A limiting factor is a factor that limits the growth of a population’s size. It denotes the scarcity of essentials necessary for survival and growth. It could be non-availability of biotic factors like resources, food, mates, or abiotic factors like environmental imbalance, extreme weather conditions that stop or limit the growth of organisms in an ecosystem. Limiting factors are generally expressed as a lack of a particular resource that is essential for survival. It ultimately determines a habitat's carrying capacity, which is the maximum size of the population it can support.
The law of limiting factors was postulated by a plant physiologist- F.F Blackman. Blackman’s Law in simple language states that a process that is dependent on several factors, the pace of the slowest factor decides the rate of that process.
Blackman postulated this law based on his study on limiting factors on the photosynthesis system of plants.
He stated that the biological factors are affected by several factors, but the rate at which they affect the whole process is different.
Blackman took reference of photosynthesis to prove this. As we know, plants require adequate amounts of water, sunlight, temperature, carbon dioxide, and chlorophyll to carry out photosynthesis. The scarcity of any of these components affects the rate of photosynthesis.
He also illustrated that the rate of photosynthesis cannot be increased by increasing only one factor or altering only one essential component.
Thus, other factors or components should also be increased in proper proportion to achieve a higher rate of photosynthesis.
Therefore, Blackman’s law is based on a principle that the absolute magnitude of factors is less important over their relative magnitudes.
This gives us a theory that any physiological process which is affected by more than one factor is governed by the law of limiting factor.
It should be noted that the factor which is present in higher amounts may be a limiting factor in comparison to the one present in smaller amounts. This is due to more requirements of the factor present in higher amounts.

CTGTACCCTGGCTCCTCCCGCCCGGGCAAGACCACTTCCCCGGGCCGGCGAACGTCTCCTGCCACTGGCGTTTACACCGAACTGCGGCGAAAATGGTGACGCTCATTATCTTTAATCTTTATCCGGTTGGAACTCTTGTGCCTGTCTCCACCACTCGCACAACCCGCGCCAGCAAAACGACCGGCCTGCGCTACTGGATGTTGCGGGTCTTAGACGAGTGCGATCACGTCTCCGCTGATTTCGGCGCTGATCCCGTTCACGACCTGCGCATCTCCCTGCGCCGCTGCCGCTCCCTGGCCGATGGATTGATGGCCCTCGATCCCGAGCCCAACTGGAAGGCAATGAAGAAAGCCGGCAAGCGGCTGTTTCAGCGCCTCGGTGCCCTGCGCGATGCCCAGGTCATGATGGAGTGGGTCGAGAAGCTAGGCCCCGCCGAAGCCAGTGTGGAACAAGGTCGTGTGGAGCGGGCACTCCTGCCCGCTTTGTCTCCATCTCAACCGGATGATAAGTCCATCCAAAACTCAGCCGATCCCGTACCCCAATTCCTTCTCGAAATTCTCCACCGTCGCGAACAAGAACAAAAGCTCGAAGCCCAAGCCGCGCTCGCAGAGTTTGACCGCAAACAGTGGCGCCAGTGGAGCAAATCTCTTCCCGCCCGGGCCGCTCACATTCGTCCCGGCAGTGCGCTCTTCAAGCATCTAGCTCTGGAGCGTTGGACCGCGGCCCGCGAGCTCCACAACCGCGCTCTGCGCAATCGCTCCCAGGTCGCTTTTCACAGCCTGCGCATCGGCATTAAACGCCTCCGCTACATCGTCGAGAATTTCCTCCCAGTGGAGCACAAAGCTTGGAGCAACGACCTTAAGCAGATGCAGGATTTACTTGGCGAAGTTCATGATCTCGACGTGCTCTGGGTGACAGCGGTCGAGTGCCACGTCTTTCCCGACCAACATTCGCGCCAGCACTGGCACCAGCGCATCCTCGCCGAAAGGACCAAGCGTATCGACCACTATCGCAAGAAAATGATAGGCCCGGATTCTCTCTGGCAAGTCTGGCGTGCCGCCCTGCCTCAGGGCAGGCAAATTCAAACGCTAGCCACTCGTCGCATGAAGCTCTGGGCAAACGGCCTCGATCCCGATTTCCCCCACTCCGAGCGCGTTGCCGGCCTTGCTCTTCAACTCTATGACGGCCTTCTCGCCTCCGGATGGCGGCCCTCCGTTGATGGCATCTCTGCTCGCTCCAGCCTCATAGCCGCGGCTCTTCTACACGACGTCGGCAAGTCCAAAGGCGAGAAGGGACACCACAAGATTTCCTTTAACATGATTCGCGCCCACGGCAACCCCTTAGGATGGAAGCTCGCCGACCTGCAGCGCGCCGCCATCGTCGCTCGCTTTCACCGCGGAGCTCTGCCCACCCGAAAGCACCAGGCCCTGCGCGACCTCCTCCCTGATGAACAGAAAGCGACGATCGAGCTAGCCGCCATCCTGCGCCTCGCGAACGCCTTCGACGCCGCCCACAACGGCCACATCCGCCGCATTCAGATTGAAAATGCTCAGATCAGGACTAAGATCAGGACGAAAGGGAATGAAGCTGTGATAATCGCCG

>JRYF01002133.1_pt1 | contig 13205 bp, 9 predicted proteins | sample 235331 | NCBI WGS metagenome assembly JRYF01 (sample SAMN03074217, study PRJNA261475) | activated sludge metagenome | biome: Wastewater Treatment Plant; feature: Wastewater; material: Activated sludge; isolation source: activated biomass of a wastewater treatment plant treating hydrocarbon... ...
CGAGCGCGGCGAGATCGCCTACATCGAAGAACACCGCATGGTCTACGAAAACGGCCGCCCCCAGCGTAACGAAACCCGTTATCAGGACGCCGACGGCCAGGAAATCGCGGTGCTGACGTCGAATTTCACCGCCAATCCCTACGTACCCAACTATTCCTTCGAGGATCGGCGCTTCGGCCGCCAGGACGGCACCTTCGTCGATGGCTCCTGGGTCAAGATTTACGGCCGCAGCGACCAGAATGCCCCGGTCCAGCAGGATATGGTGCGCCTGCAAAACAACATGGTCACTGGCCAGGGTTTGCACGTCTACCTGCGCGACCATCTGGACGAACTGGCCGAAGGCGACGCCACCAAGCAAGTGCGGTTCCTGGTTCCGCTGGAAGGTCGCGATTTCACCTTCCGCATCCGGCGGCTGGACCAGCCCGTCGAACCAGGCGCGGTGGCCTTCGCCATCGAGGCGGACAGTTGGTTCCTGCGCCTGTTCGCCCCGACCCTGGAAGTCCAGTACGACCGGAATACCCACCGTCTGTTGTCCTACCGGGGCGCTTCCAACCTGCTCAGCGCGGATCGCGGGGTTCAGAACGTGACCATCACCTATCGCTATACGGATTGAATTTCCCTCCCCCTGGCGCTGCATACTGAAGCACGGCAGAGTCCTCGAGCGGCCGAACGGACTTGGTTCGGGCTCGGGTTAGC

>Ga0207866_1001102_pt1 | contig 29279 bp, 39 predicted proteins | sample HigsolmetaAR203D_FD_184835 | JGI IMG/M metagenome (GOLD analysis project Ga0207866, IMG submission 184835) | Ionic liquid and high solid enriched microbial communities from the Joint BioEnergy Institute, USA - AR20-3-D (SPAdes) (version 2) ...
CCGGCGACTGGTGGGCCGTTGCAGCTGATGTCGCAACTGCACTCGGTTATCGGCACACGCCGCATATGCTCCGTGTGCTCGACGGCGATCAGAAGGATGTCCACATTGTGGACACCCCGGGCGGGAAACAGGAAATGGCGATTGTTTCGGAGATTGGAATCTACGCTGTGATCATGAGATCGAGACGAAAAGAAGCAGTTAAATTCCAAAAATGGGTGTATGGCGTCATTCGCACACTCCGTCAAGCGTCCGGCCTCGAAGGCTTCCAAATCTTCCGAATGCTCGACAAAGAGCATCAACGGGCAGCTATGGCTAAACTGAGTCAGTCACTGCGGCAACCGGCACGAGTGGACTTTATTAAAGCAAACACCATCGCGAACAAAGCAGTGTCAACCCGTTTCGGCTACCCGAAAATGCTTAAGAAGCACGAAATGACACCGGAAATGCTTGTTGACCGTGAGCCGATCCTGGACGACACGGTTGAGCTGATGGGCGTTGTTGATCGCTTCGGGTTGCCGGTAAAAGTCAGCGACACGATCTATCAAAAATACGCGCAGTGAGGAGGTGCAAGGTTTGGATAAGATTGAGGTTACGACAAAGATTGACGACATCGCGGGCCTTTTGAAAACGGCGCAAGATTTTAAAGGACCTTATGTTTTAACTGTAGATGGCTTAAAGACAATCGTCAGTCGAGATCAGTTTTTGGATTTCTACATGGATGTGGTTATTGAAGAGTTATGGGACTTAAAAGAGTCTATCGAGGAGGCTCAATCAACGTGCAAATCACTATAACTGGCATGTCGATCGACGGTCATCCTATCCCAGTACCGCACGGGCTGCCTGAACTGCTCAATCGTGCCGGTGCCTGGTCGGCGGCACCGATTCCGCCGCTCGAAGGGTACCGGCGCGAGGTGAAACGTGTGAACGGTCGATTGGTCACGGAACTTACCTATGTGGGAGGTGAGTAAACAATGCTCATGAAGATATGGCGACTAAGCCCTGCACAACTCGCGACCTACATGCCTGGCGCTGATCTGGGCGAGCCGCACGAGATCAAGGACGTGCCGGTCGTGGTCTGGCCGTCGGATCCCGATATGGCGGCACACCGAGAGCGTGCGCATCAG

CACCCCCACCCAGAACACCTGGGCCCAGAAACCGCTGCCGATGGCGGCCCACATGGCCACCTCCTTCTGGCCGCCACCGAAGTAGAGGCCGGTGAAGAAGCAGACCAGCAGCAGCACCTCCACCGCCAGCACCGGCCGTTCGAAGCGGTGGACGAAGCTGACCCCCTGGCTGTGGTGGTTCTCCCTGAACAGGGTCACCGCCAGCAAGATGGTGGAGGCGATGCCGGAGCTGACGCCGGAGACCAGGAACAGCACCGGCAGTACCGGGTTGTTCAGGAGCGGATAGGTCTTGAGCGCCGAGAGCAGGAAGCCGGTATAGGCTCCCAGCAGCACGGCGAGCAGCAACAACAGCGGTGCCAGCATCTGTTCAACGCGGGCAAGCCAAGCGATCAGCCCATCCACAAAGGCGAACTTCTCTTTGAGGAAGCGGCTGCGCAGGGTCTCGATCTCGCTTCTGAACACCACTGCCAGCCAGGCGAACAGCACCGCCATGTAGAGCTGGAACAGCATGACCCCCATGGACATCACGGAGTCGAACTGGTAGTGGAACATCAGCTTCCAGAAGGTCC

Thus, when the rate of the process becomes constant due to a limiting factor, it is regulated by regulating the amount of only the limiting factor. For example- a leaf that utilizes 5 mg of CO2 per hour in photosynthesis is exposed to certain light intensity. If only 1mg of CO2 enters the leaf in an hour, the rate of photosynthesis is limited due to the CO2 component which is also the limiting factor in this case.
The rate photosynthesis increases with the rise in the concentration of CO2. Any further increase in the CO2 concentration does not affect the rate of photosynthesis. It only increases if the intensity of light increases.
Blackman in his illustration of the limiting factor exhibited abrupt breaks in the rate of photosynthesis that was caused due to the low intensity of light.
This illustration was criticized by his coworkers James, Harder, and the others.
According to them, the rate of photosynthesis does not decline abruptly, but gradually, whenever one of the factors becomes limiting.
This is a result of all the chloroplast being not under the same environmental conditions.
The exposed chloroplasts receive more light and CO2 than the deep-seated ones.
If Blackman’s illustration is true and these factors are limiting, the photosynthesis will be affected only in some chloroplasts.
This will result in the gradual decrease of the photosynthesis rate.
1. What are the Limiting Factors in Ecology?
Ans. Limiting factors are usually the resources or environmental features that limit the growth, abundance, or distribution of an organism or a population of organisms in an ecosystem. This is known as limiting factors in ecology. This means that growth is controlled not by the total amount of resources available, but by the scarcest resource. A factor is limiting when a change in the factor produces increased growth, abundance, or distribution of an organism when other factors necessary to the organism's life do not. Limiting factors are either biotic like food, mates, resources, etc. or abiotic like extreme weather conditions.
2. Why was Blackman’s Law of Limiting Factors Criticized?
• Blackman in his illustration of the limiting factor exhibited abrupt breaks in the rate of photosynthesis that was caused due to the low intensity of light.
• This illustration was criticized by his coworkers James, Harder, and the others.
• According to them, the rate of photosynthesis does not decline abruptly, but gradually, whenever one of the factors becomes limiting.
• This is a result of all the chloroplast being not under the same environmental conditions.
• The exposed chloroplasts receive more light and CO2 than the deep-seated ones.
• If Blackman’s illustration is true and these factors are limiting, the photosynthesis will be affected only in some chloroplasts.
• This will result in the gradual decrease of the photosynthesis rate.